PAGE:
The global economy will recover this year from its coronavirus slump at a pace not seen since the 1970s as strong momentum builds in most major economies, according to Reuters polls of over 500 economists.
That optimism was largely led by the widely expected vaccine-driven recovery, massive liquidity injections, unprecedented fiscal support - primarily by the United States, with more in the pipeline - and continued adaptation of economic activity to overcome subdued mobility.
With many countries still facing challenges from the pandemic, when asked on the likelihood of a renewed spike in coronavirus cases derailing the global economic recovery this year, economists were split in the Reuters polls taken over the past month.
But 2021 growth views for 55% of 44 economies polled on were upgraded from three months ago, led by the US economy - which was predicted to mark the fastest annual expansion since 1984 - and China, set to return to pre-crisis levels this year.
"A synchronised global economic recovery is underway, notwithstanding the continuing battle against Covid-19. Every economy we cover is projected to register a meaningful rebound in annual average GDP growth this year," noted Janet Henry, global chief economist at HSBC.
"Much will depend on whether governments prefer a strategy of eliminating or suppressing the pandemic; access to effective vaccines; the structure of the economy; the willingness of households to spend their accumulated savings; and the scale and mix of policy stimulus."
The devastating pandemic pushed the world economy into its deepest-ever recession last year, but the poll showed a sharp rebound with the global economy predicted to grow on average 5.9% this year, the fastest since the 1970s.
That compared to 5.3% expected in January and a sharp upgrade compared to expectations from a year ago, when the pandemic took hold.
While the latest consensus is just a touch below the International Monetary Fund's 6% projection, nearly 30% of 74 economists predicted world GDP growth in excess of the IMF's forecast.
Over 85% of economists, or 152 of 178, in response to an additional question said the recovery would be faster than previously expected or about the same pace versus the remaining 26 predicting a slower pace of rebound.
None foresaw a downturn.
Despite those upgrades to economic growth, the job market recovery was expected to lag, with unemployment rates not forecast to return to pre-crisis levels this year or next for most advanced economies polled on.
While the latest jobs outlook has improved slightly compared to April last year on trillions of dollars worth of stimulus, it still suggests the Covid-19 pandemic would leave many million workers jobless, with several economic sectors disrupted by mobility restrictions not expected to recover anytime soon.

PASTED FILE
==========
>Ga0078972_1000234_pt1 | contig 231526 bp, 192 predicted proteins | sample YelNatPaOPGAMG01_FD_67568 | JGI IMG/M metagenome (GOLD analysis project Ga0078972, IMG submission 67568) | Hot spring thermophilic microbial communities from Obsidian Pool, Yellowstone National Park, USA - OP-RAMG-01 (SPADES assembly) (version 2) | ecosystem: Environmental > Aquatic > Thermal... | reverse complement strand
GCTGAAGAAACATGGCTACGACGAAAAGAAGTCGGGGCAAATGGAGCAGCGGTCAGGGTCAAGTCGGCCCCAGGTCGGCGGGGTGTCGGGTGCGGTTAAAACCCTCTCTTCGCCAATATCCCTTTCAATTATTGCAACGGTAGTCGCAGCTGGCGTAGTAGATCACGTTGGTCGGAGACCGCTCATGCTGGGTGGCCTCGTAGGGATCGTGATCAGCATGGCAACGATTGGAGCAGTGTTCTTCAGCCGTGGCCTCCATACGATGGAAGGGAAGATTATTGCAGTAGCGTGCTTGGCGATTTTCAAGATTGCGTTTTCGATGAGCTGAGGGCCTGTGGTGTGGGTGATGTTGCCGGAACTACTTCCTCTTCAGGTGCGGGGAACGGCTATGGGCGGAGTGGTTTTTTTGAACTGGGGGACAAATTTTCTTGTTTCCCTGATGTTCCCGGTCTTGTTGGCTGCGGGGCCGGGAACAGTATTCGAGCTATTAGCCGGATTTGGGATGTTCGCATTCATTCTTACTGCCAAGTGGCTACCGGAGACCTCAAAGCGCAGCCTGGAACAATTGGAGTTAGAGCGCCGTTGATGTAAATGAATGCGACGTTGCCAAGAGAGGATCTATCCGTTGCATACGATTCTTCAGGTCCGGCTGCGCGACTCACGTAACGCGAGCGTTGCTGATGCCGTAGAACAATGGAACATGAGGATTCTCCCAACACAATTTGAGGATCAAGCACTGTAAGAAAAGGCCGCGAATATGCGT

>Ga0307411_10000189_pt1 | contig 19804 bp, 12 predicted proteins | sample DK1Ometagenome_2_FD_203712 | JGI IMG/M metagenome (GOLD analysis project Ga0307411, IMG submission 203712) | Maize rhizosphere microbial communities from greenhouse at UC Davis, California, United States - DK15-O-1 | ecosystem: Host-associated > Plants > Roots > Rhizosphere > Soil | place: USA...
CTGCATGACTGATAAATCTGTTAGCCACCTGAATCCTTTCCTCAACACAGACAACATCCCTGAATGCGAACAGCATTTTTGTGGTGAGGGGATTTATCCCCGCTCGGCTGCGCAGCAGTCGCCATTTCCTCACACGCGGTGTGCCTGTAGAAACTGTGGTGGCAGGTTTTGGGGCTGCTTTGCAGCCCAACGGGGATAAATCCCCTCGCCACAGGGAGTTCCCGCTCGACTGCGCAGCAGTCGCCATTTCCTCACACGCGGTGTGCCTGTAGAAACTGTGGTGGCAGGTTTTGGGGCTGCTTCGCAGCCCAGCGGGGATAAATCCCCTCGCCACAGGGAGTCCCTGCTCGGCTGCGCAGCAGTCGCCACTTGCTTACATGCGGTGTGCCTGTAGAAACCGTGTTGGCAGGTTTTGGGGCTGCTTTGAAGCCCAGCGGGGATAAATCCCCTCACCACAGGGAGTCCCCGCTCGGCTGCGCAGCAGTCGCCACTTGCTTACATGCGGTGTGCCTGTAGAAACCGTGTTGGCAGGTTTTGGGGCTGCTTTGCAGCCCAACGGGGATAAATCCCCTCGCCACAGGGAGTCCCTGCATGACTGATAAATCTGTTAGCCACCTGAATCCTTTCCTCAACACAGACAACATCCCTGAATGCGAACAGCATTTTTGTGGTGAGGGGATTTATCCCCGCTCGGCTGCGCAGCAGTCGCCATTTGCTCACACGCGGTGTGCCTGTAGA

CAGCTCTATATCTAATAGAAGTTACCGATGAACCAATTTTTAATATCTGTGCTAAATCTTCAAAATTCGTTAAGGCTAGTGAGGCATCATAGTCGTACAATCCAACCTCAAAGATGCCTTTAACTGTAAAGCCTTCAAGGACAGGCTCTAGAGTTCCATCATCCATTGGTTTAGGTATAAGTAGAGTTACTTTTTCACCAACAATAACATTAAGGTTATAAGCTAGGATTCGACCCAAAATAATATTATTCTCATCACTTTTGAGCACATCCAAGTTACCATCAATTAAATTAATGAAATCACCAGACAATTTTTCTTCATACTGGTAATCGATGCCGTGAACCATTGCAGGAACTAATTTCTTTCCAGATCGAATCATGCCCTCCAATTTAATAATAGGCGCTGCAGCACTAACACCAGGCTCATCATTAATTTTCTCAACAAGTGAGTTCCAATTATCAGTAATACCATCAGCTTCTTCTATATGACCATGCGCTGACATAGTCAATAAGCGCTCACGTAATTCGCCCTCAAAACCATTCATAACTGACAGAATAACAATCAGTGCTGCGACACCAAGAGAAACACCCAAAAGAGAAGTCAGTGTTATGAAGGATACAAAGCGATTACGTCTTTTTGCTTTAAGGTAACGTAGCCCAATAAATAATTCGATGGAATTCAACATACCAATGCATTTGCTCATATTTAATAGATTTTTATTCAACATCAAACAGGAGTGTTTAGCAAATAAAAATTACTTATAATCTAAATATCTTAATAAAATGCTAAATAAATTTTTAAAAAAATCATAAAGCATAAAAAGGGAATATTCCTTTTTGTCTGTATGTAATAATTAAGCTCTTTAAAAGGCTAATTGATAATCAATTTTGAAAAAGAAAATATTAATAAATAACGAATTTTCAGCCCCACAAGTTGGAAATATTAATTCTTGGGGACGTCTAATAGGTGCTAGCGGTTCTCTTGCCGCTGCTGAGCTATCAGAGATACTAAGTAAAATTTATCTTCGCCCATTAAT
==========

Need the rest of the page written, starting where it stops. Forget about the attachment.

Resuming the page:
Also, projected quarterly growth forecasts showed uneven momentum for economies from developed to emerging in the latest polls, reflecting worries that public health gains against the coronavirus have stalled in some parts of Asia, Latin America, and Europe.
"Growth rates are still set to be fairly erratic on a quarterly basis and vary enormously between economies and within them. For some economies momentum is set to slow, so much of the strong rebound in the forecast annual average GDP growth rates in 2021 reflects the rebound from the pandemic lows already delivered," added HSBC's Henry.
Following massive stimulus and the pandemic-led supply constraints, the 2021 inflation outlook for over 70% of 44 economies polled on was upgraded from previous surveys, with over 80% of 207 economists answering a question saying risks to their already elevated forecasts skewed more to the upside.
Inflation has ticked up in some advanced nations on pent-up demand, spurred by the re-opening of economies and a global increase in commodity prices.
But base-case expectations were not for a sustained rise in prices, with inflation forecast to moderate next year for most economies.
Monetary policy has drawn renewed attention after the Bank of Canada on Wednesday cut the pace of its bond purchases, making it the first Group of Seven central banks to move towards withdrawing extraordinary stimulus.
The European Central Bank or the Federal Reserve were not expected to start winding down their asset purchases programme this year.
"The biggest risk now, we feel, is that US inflation rises such that the Fed is forced into a hasty exit of Covid-19 era accommodation, and is far more aggressive than current market pricing - which is already more hawkish than the Fed's own timetable," noted analysts at Barclays.
"However, we think this is unlikely. We expect US inflation to moderate by the end of 2021, after a mid-year spike."